For the last 20 years, Tamara has developed a hands-on basics skills program focused mainly on children in the 6th grade, as that is when schools teach the themed curriculum of ancient civilizations. The program focuses on the evolution of hunting technology and involves string making, rope making, fire making, hand drilling, stone shaping, polishing, and oiling. With four 45-minute stations, the children immerse in one activity and then rotate to the next. They learn to hand drill holes in soapstone, making their own bead. They learn to use a willow drill with a bamboo cutting edge. They shape and polish the stone with horsetail sticks. Using either animal fat or a homemade salve of coconut oil and beeswax, they oil their stone bead to bring out the colors. Once they make a bead, they move to make a string for their necklace from hemp twine and try their hands at friction fire-making. Focused groups working together sometimes even succeed at making hand drill fire which is a huge accomplishment!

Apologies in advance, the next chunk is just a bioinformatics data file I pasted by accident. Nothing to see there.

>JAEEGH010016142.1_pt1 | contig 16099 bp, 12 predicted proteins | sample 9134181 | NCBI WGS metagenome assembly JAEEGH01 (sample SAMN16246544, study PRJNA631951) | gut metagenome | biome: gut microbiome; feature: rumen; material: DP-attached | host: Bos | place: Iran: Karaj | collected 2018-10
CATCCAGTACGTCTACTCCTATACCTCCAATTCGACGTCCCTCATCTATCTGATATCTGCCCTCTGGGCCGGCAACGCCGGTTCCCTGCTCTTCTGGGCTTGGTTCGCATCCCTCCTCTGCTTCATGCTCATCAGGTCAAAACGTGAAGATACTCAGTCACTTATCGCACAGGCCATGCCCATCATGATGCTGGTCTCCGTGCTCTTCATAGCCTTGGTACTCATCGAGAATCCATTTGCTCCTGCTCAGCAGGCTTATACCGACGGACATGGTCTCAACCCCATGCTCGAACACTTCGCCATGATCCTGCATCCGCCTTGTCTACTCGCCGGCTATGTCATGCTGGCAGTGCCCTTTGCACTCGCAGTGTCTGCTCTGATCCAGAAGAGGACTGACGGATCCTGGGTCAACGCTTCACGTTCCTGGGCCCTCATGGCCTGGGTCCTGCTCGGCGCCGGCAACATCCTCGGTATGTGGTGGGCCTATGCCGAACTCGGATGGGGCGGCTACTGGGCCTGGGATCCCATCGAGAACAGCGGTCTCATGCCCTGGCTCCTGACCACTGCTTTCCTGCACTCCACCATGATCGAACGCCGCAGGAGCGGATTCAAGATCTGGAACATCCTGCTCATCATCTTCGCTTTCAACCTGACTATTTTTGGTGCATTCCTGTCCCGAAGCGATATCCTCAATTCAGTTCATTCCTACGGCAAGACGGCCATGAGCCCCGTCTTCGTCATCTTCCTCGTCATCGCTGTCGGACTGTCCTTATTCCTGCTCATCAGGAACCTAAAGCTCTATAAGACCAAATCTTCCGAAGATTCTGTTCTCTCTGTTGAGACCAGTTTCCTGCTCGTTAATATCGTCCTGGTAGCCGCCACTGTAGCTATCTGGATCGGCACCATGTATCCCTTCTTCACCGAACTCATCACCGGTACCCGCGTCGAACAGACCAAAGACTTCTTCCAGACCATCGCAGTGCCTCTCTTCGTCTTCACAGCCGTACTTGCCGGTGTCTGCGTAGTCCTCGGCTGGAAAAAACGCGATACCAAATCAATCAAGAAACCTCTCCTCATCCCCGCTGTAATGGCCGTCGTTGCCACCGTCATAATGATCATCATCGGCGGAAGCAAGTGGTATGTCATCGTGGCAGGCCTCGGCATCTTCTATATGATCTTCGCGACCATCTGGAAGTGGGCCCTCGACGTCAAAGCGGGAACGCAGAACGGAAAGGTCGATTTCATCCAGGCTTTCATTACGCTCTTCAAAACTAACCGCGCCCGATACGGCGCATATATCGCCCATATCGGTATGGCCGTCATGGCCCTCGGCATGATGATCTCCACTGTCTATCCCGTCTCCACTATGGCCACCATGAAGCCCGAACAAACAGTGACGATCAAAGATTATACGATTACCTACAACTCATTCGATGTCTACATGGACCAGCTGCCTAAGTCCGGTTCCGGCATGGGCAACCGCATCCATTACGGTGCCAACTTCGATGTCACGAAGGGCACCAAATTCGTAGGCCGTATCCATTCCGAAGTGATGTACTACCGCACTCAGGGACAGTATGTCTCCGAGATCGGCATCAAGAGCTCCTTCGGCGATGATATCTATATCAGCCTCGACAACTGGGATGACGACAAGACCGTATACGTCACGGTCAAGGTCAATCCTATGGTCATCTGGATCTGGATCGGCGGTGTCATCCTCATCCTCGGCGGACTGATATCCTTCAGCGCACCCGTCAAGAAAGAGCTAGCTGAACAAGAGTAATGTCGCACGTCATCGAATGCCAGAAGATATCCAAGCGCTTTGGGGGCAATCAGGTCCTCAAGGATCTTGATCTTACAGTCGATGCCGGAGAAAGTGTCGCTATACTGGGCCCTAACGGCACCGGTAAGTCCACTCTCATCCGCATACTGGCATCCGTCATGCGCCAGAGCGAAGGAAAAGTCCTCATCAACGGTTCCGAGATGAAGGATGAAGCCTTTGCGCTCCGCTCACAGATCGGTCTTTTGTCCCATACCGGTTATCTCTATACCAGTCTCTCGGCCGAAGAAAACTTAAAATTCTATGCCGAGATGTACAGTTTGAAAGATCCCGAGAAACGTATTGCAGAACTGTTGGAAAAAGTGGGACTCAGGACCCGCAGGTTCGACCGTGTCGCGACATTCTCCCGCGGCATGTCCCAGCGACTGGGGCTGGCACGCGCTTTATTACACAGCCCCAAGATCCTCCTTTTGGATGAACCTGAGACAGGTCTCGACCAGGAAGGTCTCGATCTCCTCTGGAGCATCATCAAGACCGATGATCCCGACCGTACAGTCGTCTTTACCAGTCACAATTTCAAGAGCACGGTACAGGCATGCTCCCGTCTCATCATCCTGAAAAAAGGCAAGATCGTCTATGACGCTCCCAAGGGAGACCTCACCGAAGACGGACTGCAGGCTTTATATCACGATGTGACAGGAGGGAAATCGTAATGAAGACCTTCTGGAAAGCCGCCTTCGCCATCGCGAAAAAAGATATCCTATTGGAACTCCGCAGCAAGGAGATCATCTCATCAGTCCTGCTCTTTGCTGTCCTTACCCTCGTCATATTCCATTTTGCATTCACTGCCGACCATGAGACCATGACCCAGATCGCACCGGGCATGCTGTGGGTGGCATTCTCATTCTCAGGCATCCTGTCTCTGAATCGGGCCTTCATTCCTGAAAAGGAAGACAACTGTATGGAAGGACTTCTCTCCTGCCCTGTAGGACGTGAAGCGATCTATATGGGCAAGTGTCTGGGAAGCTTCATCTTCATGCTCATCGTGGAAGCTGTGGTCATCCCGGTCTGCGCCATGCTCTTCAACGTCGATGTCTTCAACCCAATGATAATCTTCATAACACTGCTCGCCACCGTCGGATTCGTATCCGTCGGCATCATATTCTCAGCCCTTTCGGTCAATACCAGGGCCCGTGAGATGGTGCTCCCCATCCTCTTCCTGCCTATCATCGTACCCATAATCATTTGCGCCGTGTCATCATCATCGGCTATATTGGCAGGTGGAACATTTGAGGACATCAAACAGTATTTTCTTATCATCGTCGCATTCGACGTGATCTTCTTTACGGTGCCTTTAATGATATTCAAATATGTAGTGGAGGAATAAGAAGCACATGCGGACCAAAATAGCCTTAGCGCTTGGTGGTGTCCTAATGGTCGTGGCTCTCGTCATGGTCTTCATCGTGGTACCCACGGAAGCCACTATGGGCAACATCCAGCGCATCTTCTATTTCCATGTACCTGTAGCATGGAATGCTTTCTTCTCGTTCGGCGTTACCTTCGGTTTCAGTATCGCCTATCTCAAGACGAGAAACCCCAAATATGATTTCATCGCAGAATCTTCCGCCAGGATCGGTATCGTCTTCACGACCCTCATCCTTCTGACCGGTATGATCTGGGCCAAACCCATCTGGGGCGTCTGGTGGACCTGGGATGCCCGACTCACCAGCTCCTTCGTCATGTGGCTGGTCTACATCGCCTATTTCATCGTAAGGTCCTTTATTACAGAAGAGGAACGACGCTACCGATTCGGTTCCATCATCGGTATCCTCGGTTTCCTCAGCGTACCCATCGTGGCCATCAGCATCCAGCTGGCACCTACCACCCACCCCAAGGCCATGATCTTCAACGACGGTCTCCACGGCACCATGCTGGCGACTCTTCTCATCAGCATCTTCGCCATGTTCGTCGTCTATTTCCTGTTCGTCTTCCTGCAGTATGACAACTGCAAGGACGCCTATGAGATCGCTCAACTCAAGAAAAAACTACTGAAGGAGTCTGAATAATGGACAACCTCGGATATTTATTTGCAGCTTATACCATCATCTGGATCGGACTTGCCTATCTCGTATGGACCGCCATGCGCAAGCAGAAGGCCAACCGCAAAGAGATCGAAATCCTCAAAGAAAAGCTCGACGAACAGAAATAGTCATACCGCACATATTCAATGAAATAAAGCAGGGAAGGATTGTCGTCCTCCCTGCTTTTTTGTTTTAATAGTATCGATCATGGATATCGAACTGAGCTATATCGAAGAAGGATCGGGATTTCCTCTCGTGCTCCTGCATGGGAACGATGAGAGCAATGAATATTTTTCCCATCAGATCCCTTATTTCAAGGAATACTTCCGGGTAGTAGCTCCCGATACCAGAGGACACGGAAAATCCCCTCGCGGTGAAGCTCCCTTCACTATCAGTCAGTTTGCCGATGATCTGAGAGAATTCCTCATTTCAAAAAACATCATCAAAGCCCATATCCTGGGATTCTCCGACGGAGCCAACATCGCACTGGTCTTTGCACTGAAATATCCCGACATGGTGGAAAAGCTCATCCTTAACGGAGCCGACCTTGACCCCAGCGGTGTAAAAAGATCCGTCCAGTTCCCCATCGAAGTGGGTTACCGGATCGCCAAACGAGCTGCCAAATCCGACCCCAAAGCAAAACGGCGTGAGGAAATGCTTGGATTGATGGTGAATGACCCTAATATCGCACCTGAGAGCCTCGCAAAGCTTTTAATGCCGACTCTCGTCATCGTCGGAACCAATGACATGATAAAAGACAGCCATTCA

You will find Tamara teaching these skills to different 6th graders throughout Sonoma County and Northern California every fall. For those three months of autumn, she works extensively with both public school and private school children — making an impression on thousands of kids every year. “Children are our hope for the future. I’ve always believed that,” says Tamara. “Enlightening people or letting them discover new things that they never knew, even if it’s only one day — it can change their lives. I often get the feedback that the kids say it is their ‘best day ever,’ and that years later, they still remember that day and often keep their necklaces for a long time. Just one day affects the rest of their lives,” she says. “That’s why I do what I do.”
When weaving guilds caught wind that Tamara could make 2-ply string from fiber with the leg-rolling method, they started hiring her to come to their meetings for string-making demos and workshops. This led to Tamara displaying her own booth at various wool and fiber fairs, including at Fibershed’s Wool and Fine Fiber Symposium. Her displays always draw the curious. Her table is packed with magical treasures — fibers laid out in earthen rainbow colors. Tamara is unique in the fiber world as she focuses on wild plant fibers, with a little sinew and a little wool added in for demonstration purposes.